On accepting the position Klopp implored us all to turn from doubters to believers but even the preacher must question seven injuries in sixteen months. He’d be mad not to.
The False 9 that did for Chelsea and Manchester City proves there is life beyond Daniel. Those performances and the emphatic nature by which they were achieved left many pondering whether even a fully fit Sturridge could lead the line for a Klopp shaped Liverpool? Has he ever pressed with the intensity of a Coutinho, Lallana or Firmino?
Those same questions are being asked of Christian Benteke who is himself by no means a nailed-on replacement. The travails of both strikers make further recruitment a certainty – be it January or – most probably – next summer.
Which gives Sturridge around six months to prove his durability.
As we know his quality has never been in doubt, which makes this dilemma all the sadder. A quite remarkable return against Southampton showcased his sheer brilliance.
When fit only Sergio Aguero rivals our number 15 for quality of movement and an unerring finishing ability. His goal ratio betters that of any Liverpool striker in the Premier League era, some feat.
But in spite of this Klopp may consider taking a hit simply to rid Liverpool of the circus that now accompanies every bump or bruise.
Whereas before the England forward offered hope to teammates – his comeback something to aim towards – he is slowly becoming an unwitting yet negative sideshow.
An infectious character he is popular in and around Melwood but psychologically his eternal absence must have a damaging effect on team morale, perplexing those who view him as talismanic.
Players are not that dissimilar from us fans after all. They’ll be memorising upcoming fixtures, anticipating a Sturridge inspired ascent up the table. They may not partake in full blown twitter meltdowns every time a knock is sustained but they too will be cursing the one step up, two steps back feel to proceedings.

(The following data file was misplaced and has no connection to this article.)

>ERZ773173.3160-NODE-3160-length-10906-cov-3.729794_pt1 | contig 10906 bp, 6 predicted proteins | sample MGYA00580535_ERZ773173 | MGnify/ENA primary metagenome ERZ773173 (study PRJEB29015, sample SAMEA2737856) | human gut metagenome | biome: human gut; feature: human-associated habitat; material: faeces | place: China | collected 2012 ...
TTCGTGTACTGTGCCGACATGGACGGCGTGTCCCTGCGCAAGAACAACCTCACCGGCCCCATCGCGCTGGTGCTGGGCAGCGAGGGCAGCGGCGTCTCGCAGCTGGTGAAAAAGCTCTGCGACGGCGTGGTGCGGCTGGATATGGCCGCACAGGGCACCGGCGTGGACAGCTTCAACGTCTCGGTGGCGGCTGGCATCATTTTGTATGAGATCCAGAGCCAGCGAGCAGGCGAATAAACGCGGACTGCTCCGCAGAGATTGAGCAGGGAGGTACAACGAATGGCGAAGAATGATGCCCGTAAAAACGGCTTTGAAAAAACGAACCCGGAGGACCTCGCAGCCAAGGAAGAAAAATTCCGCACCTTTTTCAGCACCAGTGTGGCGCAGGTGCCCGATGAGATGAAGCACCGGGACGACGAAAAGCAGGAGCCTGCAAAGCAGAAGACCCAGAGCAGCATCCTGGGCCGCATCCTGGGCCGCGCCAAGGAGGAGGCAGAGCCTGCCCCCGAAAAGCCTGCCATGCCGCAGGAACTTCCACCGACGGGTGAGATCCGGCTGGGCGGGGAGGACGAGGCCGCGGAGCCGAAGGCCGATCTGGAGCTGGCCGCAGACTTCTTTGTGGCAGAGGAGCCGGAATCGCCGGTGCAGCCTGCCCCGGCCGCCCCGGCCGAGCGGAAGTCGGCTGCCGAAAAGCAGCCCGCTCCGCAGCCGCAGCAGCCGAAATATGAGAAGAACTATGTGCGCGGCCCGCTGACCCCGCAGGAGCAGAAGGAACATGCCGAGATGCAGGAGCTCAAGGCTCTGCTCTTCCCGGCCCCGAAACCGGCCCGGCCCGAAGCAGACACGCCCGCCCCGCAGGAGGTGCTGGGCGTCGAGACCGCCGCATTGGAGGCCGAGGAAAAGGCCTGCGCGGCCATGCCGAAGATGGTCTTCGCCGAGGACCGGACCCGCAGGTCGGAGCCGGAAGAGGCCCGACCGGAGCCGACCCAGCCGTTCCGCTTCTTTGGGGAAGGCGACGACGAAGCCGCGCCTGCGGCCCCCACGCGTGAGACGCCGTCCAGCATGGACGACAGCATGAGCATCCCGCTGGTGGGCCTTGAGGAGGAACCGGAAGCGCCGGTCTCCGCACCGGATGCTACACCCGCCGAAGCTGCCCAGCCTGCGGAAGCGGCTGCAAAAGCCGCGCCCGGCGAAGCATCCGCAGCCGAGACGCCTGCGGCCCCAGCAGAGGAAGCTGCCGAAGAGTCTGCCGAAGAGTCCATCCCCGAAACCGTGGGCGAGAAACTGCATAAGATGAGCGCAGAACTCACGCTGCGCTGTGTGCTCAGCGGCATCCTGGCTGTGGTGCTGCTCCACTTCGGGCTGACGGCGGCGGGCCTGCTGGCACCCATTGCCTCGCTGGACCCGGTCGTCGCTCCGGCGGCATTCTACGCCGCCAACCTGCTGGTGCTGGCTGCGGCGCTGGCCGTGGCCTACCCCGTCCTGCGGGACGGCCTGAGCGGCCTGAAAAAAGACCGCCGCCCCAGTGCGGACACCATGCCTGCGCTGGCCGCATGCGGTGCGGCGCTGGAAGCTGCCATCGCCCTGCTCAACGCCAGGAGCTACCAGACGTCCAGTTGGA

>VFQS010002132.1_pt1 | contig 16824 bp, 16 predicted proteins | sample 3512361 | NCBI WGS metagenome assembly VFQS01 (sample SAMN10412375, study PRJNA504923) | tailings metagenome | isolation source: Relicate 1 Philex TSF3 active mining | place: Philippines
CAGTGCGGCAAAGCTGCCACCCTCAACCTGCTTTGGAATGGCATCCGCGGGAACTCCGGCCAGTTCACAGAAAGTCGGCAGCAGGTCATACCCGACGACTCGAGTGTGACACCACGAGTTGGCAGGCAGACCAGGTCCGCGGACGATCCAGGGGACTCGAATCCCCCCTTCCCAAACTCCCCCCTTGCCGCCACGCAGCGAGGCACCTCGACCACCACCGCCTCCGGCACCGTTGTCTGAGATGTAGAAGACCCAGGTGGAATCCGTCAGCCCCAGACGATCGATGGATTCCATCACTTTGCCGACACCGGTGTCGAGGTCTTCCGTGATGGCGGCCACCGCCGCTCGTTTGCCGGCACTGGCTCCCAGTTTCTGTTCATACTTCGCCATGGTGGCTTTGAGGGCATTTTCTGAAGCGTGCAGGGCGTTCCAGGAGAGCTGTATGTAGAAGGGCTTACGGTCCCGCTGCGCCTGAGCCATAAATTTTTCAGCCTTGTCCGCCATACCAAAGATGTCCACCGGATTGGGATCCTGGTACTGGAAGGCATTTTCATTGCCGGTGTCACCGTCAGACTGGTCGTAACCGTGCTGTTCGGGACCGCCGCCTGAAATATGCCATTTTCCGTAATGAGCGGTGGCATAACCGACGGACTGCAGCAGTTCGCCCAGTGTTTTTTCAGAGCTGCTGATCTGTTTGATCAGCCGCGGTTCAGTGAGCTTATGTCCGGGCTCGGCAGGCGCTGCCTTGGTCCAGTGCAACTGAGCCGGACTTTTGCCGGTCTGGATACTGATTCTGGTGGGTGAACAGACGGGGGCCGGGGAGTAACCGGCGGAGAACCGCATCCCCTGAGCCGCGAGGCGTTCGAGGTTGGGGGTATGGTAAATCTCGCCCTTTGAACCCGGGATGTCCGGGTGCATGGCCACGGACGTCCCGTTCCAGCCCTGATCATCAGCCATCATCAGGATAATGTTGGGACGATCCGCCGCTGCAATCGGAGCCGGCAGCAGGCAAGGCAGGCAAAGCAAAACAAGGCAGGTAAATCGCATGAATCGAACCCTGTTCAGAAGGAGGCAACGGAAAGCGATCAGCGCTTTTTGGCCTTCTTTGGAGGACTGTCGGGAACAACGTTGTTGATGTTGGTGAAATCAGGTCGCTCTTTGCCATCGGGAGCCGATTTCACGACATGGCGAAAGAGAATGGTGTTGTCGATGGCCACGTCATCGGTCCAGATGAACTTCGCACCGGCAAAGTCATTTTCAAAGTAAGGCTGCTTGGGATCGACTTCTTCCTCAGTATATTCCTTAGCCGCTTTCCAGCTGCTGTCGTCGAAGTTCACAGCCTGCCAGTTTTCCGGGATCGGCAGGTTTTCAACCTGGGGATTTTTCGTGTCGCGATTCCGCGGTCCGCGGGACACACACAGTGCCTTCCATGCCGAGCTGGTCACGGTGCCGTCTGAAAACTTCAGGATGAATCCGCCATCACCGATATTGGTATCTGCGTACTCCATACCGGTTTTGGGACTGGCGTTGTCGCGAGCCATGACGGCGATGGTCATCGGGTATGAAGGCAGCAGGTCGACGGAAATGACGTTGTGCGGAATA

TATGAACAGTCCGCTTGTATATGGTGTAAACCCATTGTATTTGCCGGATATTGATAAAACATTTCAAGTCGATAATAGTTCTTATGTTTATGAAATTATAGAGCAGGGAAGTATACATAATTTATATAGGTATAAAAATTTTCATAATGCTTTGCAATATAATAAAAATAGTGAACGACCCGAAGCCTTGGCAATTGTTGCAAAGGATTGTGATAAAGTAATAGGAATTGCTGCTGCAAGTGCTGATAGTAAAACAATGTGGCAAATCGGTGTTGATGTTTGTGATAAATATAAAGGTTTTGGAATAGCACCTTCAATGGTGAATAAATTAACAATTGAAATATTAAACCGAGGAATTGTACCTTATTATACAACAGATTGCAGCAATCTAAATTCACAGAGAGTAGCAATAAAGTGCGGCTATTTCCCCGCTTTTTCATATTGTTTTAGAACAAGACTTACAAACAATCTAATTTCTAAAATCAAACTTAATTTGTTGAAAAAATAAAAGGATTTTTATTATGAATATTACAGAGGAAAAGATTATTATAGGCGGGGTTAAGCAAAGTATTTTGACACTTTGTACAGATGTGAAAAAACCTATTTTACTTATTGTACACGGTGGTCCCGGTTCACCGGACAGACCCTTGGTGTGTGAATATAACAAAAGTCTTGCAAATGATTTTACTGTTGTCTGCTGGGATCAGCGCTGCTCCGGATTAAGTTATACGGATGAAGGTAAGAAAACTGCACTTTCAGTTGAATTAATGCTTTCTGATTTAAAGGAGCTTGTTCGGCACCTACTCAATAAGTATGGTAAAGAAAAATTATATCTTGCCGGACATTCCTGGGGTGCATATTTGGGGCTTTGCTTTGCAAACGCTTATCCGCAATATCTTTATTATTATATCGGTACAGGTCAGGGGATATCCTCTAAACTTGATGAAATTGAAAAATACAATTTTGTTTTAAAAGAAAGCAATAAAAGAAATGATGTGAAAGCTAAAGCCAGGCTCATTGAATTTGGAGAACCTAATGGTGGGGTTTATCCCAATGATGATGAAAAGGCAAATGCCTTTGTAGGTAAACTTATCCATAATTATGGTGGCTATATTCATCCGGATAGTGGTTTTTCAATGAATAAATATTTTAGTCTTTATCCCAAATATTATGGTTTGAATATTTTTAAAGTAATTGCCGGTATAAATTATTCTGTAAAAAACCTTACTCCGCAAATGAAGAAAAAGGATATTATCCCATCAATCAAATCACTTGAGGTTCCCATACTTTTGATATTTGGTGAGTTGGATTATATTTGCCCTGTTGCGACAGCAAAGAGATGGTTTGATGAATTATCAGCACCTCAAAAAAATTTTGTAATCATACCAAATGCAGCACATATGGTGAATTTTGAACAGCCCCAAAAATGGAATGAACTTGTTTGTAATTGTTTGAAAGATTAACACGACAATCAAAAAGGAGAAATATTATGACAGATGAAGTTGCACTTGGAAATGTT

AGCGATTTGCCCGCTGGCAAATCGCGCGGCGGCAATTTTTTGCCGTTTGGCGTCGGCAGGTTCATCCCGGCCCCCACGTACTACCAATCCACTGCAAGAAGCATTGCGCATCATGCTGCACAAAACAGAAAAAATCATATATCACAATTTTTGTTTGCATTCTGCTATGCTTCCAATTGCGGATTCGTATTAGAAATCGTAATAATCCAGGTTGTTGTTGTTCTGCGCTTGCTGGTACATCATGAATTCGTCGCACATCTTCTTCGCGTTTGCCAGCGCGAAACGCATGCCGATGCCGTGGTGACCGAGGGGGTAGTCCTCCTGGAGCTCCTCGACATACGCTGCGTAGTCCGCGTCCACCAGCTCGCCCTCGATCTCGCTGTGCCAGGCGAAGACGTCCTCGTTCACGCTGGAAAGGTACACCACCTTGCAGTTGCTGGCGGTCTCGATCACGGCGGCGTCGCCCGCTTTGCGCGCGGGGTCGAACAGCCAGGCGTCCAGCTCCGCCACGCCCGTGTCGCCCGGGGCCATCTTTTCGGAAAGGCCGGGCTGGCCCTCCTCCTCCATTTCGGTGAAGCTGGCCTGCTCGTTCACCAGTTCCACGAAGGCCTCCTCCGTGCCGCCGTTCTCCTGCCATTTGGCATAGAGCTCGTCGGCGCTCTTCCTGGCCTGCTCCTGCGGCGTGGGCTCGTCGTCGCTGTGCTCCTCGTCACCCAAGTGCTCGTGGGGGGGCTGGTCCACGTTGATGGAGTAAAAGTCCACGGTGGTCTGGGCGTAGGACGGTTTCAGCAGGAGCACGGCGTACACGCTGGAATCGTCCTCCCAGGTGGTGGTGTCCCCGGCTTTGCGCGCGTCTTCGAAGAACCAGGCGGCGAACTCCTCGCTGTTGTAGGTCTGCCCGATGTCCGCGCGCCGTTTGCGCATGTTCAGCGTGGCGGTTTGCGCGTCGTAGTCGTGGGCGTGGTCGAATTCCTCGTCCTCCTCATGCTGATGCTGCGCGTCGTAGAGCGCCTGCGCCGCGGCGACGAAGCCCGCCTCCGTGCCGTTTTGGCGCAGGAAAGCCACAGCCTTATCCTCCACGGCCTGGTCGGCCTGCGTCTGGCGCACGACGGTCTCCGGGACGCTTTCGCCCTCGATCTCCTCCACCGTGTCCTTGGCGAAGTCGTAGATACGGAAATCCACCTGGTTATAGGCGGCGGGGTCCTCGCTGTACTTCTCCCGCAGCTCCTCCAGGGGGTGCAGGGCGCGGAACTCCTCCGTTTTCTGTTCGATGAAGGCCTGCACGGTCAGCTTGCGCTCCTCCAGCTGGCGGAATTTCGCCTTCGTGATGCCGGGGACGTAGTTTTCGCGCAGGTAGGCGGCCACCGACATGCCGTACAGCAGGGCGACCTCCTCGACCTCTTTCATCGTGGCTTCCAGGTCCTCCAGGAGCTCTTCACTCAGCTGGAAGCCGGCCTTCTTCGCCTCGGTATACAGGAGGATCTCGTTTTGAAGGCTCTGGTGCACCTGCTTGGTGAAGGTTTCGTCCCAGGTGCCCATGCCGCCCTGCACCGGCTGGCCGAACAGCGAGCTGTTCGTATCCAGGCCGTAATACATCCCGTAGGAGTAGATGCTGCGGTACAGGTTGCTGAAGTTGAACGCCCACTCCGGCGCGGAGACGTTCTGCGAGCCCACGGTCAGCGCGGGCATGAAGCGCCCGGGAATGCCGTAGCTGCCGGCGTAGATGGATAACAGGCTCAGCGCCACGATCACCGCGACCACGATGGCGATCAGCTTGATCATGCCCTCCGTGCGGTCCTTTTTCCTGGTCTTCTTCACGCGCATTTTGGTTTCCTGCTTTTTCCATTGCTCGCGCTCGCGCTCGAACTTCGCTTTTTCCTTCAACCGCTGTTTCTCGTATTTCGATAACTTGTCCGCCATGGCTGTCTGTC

If the biggest of calls was made some question whether the reds could attract any kind of fee for Sturridge. Clearly, his true worth will now never be realised but if a club was to offer what we ourselves paid (£12m) the powers that be may sanction a deal, albeit with a heavy heart.
Joey Barton is living proof that a club will always take a punt, and a crock is better than a criminal.
Fenway Sports Group are known to admire the former Chelsea man – hence his bumper contract. Brendan Rodgers could never convince them to sell someone of Sturridge’s quality but Klopp?
His standing in the game affords him respect and trust, meaning he could wield far more power and present an alternative vision – minus the dossier.
The argument against such a move is Liverpool could never attract a player of the same calibre. This may have been true three months ago but in Klopp we have a manager with pulling power, the undisputed star of Liverpool in an era where many bemoan the lack of a playing poster boy. Do not underestimate his influence or appeal.
In an ideal world this latest hamstring strain will prove to be the striker’s final injury of the season, freeing him up for a clear run at the New Year. But in truth few of us believe that will transpire.
Instead – as with the two years before – there is a sense of inevitability about Daniel Sturridge and 2016. If that pessimism is born out a serious conversation must be had.
As good as Sturridge is Liverpool Football Club is far too big to be waiting around for him while trophies and Champions League football are to be attained. You can be loyal to a fault.
If this is indeed a crossroads it may be time to take a brave but necessary turn.